Bowring, Totsika, Hastings & Toogood. 2019. Designing specialist community-based behavioural support teams. International Journal of Positive Behavioural Support.

Bowring, Painter & Hastings. 2019. Prevalence of challenging behaviours in adults with ID, correlates and association with mental health. Current Developmental Disorders.


Jill Chaplin

Jill Chaplin (BCBA) is a Consultant Psychological Therapist in a Community Learning Disabilities Team in a large mental health Trust in the North East. She has worked with people with learning disabilities for over 25 years.

Jill is interested in how to define, deliver and improve the quality of Positive Behaviour Support. She is also interested in workforce development and contributed to the PBS Academy Core Competencies Framework and Training Standards. Research to date has focussed on ways to improve the quality of Behaviour Support Plans.

Publications

Chaplin, J, Hastings, R P & Noone, S J (2014) ‘Improving the quality of behavioural support plans through service development initiatives.’ International Journal of Positive Behaviour Support, 4-2, 14-23.

Noone, S P & Chaplin, J (2017) ‘Overcoming the reluctance to adopt the behavioural principles in positive behavioural support: Defining a role for clinical psychologists.’ Clinical Psychology Forum, 290.

McKenzie, K, Mayer, C, Whelan, K, McNall, A, Noone S & Chaplin J (2017). ‘’ The views of carers about Positive Behavioural Support for their family member with an intellectual disability. Health and Social Care in the Community. Early view: doi: 10.1111/hsc.12475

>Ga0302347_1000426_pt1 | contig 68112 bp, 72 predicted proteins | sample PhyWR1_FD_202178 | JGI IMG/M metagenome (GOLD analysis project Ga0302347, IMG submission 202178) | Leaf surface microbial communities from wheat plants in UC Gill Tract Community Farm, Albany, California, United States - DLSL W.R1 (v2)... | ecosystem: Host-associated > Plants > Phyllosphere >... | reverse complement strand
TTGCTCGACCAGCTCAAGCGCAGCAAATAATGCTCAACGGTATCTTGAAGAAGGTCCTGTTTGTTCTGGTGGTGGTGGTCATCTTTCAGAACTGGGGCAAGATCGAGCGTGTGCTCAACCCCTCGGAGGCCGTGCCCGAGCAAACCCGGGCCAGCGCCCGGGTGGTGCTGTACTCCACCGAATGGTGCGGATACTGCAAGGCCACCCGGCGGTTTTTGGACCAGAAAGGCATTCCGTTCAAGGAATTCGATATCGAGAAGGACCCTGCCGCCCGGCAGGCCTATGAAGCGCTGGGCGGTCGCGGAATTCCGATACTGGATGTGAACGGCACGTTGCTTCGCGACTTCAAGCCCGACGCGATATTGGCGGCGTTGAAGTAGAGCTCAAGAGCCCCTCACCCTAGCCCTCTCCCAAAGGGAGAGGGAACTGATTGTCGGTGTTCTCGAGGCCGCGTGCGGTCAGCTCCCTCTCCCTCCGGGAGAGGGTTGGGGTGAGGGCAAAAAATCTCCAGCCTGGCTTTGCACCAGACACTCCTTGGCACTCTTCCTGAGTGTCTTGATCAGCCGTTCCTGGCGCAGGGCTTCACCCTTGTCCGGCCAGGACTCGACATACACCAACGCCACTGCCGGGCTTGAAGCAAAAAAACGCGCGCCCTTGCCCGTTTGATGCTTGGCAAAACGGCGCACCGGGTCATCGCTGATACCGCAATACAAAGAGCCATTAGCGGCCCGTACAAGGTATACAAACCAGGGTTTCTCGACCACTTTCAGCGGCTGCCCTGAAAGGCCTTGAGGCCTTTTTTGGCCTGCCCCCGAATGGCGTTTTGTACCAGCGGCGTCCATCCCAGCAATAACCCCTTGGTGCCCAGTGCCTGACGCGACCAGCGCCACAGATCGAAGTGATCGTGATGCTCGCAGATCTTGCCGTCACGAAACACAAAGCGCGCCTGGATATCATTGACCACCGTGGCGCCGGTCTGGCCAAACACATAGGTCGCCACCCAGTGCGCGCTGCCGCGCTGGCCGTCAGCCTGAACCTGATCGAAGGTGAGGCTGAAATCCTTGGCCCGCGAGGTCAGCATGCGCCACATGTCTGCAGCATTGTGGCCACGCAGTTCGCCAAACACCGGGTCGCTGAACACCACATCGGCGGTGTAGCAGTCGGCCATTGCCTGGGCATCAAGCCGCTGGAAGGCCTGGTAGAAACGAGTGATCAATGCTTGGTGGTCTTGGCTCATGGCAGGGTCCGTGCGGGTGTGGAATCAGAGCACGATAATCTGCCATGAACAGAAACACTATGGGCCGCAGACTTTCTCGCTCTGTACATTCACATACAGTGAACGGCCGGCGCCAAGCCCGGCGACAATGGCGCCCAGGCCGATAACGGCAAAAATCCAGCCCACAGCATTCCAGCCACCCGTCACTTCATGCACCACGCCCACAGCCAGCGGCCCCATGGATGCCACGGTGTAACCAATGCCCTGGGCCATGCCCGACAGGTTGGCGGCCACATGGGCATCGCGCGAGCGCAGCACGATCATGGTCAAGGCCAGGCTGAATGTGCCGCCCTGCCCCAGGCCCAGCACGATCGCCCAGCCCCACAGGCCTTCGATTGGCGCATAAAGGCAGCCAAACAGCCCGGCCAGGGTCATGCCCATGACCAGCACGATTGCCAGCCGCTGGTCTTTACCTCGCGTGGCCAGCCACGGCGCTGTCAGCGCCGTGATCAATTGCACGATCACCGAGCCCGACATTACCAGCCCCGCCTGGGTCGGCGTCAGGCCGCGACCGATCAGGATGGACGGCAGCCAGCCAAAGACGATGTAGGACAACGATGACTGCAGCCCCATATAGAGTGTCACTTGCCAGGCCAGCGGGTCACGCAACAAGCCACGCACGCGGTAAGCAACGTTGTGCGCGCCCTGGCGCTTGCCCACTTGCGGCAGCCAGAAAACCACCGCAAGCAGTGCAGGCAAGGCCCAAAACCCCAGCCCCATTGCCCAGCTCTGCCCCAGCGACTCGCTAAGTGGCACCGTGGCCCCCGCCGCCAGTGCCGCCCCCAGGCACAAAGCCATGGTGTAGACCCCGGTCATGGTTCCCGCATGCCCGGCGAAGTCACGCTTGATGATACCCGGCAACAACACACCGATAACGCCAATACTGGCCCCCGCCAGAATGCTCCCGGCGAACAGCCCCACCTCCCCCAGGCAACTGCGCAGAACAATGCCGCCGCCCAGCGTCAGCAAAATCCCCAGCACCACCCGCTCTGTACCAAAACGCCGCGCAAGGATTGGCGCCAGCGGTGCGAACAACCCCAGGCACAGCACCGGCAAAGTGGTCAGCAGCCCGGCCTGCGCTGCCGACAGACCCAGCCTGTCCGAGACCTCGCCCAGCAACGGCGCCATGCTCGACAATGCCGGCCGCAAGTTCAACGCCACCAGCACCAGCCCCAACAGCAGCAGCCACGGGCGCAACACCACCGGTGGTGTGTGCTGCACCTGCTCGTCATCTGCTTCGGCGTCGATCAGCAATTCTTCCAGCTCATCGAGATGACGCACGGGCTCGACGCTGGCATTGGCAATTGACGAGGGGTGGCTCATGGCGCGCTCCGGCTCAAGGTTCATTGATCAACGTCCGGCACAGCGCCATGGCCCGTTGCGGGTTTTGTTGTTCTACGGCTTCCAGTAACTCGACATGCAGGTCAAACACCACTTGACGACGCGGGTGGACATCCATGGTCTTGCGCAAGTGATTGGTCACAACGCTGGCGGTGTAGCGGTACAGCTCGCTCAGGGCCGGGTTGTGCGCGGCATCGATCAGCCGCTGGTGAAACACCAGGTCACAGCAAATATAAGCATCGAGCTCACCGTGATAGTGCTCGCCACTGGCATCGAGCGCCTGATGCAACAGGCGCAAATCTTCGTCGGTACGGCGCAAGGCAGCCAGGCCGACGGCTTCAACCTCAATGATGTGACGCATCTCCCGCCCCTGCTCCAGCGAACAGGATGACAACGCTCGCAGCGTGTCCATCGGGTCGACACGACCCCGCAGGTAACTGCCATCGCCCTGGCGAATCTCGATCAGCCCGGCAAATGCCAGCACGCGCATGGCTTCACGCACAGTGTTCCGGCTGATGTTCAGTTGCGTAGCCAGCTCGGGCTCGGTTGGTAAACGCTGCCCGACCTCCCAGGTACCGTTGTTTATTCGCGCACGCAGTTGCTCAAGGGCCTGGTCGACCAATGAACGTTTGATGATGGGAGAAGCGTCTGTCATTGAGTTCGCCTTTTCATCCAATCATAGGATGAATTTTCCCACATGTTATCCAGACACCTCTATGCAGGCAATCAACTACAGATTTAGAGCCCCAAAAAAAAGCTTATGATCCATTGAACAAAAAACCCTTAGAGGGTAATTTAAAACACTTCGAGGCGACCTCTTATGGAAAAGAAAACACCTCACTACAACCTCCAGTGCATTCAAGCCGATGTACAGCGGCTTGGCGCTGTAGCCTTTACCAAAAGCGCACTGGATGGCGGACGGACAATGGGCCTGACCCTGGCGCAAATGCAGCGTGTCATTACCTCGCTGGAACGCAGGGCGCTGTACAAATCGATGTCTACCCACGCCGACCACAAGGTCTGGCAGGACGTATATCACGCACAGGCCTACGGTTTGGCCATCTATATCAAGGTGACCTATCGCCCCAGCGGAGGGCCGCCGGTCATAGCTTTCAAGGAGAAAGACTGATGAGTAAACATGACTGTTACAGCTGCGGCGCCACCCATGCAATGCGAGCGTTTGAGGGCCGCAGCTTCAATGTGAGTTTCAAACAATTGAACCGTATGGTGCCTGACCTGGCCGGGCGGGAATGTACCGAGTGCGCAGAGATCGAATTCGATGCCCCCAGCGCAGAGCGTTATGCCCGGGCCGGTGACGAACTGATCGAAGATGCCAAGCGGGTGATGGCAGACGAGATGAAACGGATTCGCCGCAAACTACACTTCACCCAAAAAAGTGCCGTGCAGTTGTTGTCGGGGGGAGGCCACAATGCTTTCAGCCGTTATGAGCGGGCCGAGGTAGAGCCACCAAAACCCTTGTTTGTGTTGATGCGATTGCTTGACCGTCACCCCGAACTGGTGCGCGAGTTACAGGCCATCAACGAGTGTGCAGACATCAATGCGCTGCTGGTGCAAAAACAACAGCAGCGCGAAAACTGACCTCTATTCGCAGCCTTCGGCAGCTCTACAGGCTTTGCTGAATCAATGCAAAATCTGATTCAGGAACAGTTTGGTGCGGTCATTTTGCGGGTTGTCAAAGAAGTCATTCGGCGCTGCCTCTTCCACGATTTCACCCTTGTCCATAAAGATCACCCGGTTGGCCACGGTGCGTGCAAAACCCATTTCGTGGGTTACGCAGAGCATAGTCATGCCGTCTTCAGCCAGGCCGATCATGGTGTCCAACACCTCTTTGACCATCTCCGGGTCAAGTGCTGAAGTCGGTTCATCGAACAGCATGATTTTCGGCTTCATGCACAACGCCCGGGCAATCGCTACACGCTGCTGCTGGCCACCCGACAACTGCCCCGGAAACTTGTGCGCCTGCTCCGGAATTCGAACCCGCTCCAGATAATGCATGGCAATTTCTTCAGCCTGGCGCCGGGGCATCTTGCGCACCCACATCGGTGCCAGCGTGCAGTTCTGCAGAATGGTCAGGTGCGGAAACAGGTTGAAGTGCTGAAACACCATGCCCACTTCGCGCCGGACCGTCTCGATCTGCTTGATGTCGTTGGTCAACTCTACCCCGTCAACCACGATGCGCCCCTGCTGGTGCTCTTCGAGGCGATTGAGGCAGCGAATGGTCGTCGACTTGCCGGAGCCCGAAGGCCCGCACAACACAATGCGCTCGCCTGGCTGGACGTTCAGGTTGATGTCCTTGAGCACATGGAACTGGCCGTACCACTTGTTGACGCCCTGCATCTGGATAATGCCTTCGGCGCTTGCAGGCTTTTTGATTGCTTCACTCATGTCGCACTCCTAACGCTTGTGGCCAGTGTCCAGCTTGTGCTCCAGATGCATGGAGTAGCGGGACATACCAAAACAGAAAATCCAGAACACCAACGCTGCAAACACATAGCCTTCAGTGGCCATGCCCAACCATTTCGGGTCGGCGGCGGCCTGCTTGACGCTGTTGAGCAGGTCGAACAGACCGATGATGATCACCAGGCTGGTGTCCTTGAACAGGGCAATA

Kate Grant

Kate Grant (BCBA) has over 18 years’ experience within the field of Behaviour Analysis. For the past 16 years, she has worked as CEO for the Jigsaw Trust that provides an integrated model for education through its School and Adult Services for individuals with Autism. Prior to this, Kate was involved in running an ABA Home Programme for her son for 2 years. Kate is a Chartered Secretary with a particular interest in Organisational Behaviour Management (OBM). For the past decade she has actively promoted the adoption of across-the-board standards for those using Behaviour Analysis and has worked with Nicholls State University, USA, to provide a Master’s Programme in Teaching as Behaviour Analysis for staff at Jigsaw to further promote excellence within this field. Kate has been involved with the working group and Interim Board that has successfully moved the UK-Society for Behaviour Analysis forward and is currently an active member of the Board.

Selected publications

Hawkins, E. L., & Grant, K. F. (2011). Intensive behavioural intervention in a school setting for ten years. European Journal of Behavior Analysis, 12, 557-566.


Emma Hawkins

Emma Hawkins (BCBA) is the Director of Education, Jigsaw CABAS School with overall responsibility for the teaching team at Jigsaw CABAS School and overall responsibility for the pupils' individualised curriculum and individualised behaviour guidelines. Jigsaw runs a very thorough professional development programme for all teaching staff as well as multiple research projects across the school. Emma is currently working on a PhD in applied behaviour analysis with the University of Kent. She is also working towards the Senior Behaviour Analyst rank within the CABAS system. Her main area of interest is ‘naming,’ the integration of speaker and listener behaviour, with children and young adults with autism.